• The Taj Mahal Diamond, an Indian diamond and jade pendant necklace with a later ruby and gold chain designed by Cartier, was a gift from Richard Burton on the occasion of Elizabeth Taylor’s 40th birthday. This historic jewel soared above its pre-sale estimate of $300,000-500,000 to achieve $8,818,500 (£5,643,840 /€6,790,245) – a record price for any Indian jewel at auction.
  • The Emerald and Diamond Pendant Brooch, by BVLGARI, the 23.46 carat rectangular-cut Colombian emerald jewel that was a gift from Richard Burton to Elizabeth Taylor on the occasion of their engagement in 1962, sold for $6,578,500 (£4,210,240/€5,065,445) – setting both a new record price-per-carat for an emerald and a new record for any emerald jewel at auction. 

 

Of the historic sales, François Curiel, International Jewelry Director and President of Christie’s Asia, noted, “For many, there was both the desire to share in the stories behind Elizabeth Taylor’s iconic jewels and to dream of perhaps acquiring one. For others, the sale provided the opportunity to purchase unique jewels, which brought Elizabeth Taylor such joy and reflect her remarkable taste and connoisseurship. I know she would be thrilled that her passion has inspired others through this landmark event. Being the auctioneer for this sale was one of the most memorable auctioneering events of my life.”

 

Please find the complete results and Top Ten report for the Jewelry portion of the Collection here:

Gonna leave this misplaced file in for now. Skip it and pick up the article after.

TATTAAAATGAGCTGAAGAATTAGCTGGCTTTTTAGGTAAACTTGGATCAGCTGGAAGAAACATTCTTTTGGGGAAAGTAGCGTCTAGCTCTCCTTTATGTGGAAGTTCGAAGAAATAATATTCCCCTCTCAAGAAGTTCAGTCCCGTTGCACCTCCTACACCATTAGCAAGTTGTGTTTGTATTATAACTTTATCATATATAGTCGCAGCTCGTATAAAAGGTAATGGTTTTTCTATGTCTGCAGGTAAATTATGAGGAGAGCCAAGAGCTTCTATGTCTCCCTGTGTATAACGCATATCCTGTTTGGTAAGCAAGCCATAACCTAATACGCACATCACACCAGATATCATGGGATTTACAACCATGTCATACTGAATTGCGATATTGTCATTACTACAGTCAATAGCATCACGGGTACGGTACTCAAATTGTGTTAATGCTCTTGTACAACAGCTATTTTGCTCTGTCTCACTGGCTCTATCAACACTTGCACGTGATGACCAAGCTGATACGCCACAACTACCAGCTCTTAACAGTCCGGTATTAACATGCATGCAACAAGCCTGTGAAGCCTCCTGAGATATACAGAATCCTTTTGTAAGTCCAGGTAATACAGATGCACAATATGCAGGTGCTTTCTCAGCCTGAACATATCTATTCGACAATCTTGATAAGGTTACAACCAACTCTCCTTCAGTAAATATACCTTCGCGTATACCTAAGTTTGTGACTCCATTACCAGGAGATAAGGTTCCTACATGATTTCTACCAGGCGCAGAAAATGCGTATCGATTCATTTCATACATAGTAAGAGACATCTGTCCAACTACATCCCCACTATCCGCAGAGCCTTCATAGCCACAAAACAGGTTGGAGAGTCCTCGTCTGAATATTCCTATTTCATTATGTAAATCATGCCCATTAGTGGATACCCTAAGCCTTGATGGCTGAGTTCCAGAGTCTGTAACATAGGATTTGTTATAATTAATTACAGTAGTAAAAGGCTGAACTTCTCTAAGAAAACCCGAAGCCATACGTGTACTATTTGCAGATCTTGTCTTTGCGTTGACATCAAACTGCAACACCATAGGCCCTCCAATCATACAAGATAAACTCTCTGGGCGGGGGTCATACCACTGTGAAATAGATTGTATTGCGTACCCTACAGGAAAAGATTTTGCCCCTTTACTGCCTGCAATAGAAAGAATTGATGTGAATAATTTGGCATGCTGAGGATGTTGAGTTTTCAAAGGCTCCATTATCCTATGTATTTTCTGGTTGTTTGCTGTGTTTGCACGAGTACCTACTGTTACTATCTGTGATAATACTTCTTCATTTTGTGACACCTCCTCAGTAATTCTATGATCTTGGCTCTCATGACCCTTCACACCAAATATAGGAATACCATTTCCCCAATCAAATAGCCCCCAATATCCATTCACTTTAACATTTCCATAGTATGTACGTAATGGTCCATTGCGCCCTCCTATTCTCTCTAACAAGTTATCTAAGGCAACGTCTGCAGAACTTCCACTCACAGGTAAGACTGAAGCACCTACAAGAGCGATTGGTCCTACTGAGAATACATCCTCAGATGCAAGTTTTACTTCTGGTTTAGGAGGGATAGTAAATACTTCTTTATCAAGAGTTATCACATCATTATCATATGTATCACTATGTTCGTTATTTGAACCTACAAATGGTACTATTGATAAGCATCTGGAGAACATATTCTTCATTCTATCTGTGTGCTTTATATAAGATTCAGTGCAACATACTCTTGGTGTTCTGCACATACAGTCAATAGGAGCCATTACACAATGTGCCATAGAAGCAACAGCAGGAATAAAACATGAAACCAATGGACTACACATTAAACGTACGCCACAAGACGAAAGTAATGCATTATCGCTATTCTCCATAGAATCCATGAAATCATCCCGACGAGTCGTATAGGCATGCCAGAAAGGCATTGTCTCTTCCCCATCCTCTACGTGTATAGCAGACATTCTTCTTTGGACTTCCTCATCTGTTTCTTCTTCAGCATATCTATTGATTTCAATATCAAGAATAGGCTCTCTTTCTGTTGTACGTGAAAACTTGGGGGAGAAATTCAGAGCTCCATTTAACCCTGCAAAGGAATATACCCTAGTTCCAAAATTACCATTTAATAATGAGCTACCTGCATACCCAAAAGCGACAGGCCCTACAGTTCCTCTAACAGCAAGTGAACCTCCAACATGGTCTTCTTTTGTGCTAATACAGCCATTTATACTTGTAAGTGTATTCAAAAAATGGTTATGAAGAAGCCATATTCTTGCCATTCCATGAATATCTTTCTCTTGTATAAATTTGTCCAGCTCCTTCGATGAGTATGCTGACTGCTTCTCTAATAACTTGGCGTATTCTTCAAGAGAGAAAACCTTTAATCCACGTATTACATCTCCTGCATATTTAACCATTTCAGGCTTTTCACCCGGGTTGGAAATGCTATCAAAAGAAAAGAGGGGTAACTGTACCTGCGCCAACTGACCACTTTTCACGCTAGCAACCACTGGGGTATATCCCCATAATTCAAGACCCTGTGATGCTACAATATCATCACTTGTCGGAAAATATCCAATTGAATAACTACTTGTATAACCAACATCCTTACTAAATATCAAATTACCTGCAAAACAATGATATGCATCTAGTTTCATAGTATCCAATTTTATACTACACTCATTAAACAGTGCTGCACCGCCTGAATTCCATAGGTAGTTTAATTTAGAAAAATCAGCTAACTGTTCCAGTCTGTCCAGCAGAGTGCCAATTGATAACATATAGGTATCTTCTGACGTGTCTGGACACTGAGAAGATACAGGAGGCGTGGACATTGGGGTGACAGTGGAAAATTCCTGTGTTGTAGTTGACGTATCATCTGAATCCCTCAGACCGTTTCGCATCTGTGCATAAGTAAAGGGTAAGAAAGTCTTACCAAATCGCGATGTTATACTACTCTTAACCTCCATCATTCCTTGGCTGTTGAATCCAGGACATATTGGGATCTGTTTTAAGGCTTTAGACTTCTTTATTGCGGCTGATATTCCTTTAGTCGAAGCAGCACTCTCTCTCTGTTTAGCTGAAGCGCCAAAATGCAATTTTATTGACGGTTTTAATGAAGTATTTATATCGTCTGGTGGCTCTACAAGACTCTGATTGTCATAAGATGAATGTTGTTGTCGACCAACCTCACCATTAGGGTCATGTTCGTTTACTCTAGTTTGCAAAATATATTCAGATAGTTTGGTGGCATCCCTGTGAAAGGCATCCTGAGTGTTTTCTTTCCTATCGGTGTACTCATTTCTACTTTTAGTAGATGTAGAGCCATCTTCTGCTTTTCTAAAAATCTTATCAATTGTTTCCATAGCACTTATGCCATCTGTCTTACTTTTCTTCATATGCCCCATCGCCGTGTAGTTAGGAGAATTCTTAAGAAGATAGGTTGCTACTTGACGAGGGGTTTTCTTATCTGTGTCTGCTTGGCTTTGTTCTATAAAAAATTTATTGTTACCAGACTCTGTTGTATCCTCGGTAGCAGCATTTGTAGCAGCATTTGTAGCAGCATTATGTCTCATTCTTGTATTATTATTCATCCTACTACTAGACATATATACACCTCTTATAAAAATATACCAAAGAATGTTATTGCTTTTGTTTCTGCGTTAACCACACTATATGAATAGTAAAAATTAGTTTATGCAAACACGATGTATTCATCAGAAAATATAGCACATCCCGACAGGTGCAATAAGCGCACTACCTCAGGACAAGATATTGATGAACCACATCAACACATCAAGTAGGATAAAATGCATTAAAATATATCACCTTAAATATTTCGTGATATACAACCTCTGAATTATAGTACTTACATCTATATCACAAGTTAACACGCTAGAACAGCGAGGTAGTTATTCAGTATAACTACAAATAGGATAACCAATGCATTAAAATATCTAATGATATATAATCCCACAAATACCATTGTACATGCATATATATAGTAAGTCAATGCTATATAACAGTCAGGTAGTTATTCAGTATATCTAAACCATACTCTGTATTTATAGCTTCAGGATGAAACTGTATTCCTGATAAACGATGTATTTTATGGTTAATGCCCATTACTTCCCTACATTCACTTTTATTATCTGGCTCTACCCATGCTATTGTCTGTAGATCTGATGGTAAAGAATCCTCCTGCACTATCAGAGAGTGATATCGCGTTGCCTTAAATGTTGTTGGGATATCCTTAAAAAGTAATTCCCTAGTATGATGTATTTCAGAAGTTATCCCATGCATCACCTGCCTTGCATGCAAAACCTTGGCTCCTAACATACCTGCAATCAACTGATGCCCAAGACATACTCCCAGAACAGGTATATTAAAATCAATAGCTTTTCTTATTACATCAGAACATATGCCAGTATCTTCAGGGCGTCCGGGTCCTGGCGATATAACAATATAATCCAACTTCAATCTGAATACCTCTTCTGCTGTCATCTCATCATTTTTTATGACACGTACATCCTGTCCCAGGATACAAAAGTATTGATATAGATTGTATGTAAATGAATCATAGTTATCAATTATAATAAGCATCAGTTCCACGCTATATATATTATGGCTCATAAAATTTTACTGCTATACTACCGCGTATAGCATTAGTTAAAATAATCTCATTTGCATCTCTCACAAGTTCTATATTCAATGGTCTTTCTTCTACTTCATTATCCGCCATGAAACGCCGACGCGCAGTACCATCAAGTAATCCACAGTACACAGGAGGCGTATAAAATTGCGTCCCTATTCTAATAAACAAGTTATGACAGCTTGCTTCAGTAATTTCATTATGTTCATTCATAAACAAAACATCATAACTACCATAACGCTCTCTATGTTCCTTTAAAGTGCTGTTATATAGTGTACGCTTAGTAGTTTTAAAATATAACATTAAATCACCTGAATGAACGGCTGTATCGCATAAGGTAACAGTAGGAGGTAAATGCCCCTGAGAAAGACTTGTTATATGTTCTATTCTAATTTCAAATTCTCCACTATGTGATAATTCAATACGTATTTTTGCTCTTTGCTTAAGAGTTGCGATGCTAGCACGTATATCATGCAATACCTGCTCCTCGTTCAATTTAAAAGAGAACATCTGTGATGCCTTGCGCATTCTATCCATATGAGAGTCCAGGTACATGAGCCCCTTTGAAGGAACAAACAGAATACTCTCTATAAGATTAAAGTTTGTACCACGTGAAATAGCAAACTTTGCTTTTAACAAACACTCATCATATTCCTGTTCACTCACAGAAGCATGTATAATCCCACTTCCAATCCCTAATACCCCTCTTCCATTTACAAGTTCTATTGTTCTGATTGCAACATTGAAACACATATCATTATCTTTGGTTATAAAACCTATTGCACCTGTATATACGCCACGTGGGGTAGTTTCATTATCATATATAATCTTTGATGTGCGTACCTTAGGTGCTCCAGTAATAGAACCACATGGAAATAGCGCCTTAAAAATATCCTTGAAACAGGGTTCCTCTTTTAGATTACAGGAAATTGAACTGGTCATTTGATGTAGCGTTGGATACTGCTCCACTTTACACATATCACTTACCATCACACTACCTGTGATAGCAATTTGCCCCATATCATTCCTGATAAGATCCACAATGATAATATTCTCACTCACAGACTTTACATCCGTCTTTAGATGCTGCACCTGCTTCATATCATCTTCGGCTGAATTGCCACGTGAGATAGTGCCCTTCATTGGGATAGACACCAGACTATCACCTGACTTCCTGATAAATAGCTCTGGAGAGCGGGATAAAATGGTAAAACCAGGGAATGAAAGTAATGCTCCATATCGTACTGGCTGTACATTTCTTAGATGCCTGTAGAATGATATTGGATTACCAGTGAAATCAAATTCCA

http://www.christies.com/about/press-center/releases/pressrelease.aspx?pressreleaseid=5294

 

Haute Couture, Fashion & Accessories

December 14 & 15, 2011

Fashion Sales Total: $5,541,913 

A fitting celebration of Hollywood’s most glamorous star and her fearless sense of style, the two-day sale series devoted to the haute couture, fashion and accessories portion of The Collection of Elizabeth Taylor realized a combined total of $5,541,913 (£3,602,243/ €4,267,273). Comprising nearly 400 items in total, including many of Miss Taylor’s most-photographed looks, the sales featured scores of museum-quality treasures. The Evening Sale on December 14 opened with the announcement that the Elizabeth Taylor Trust will donate Miss Taylor’s sunflower yellow wedding dress (pictured left) from her first marriage to Richard Burton to a major American institution.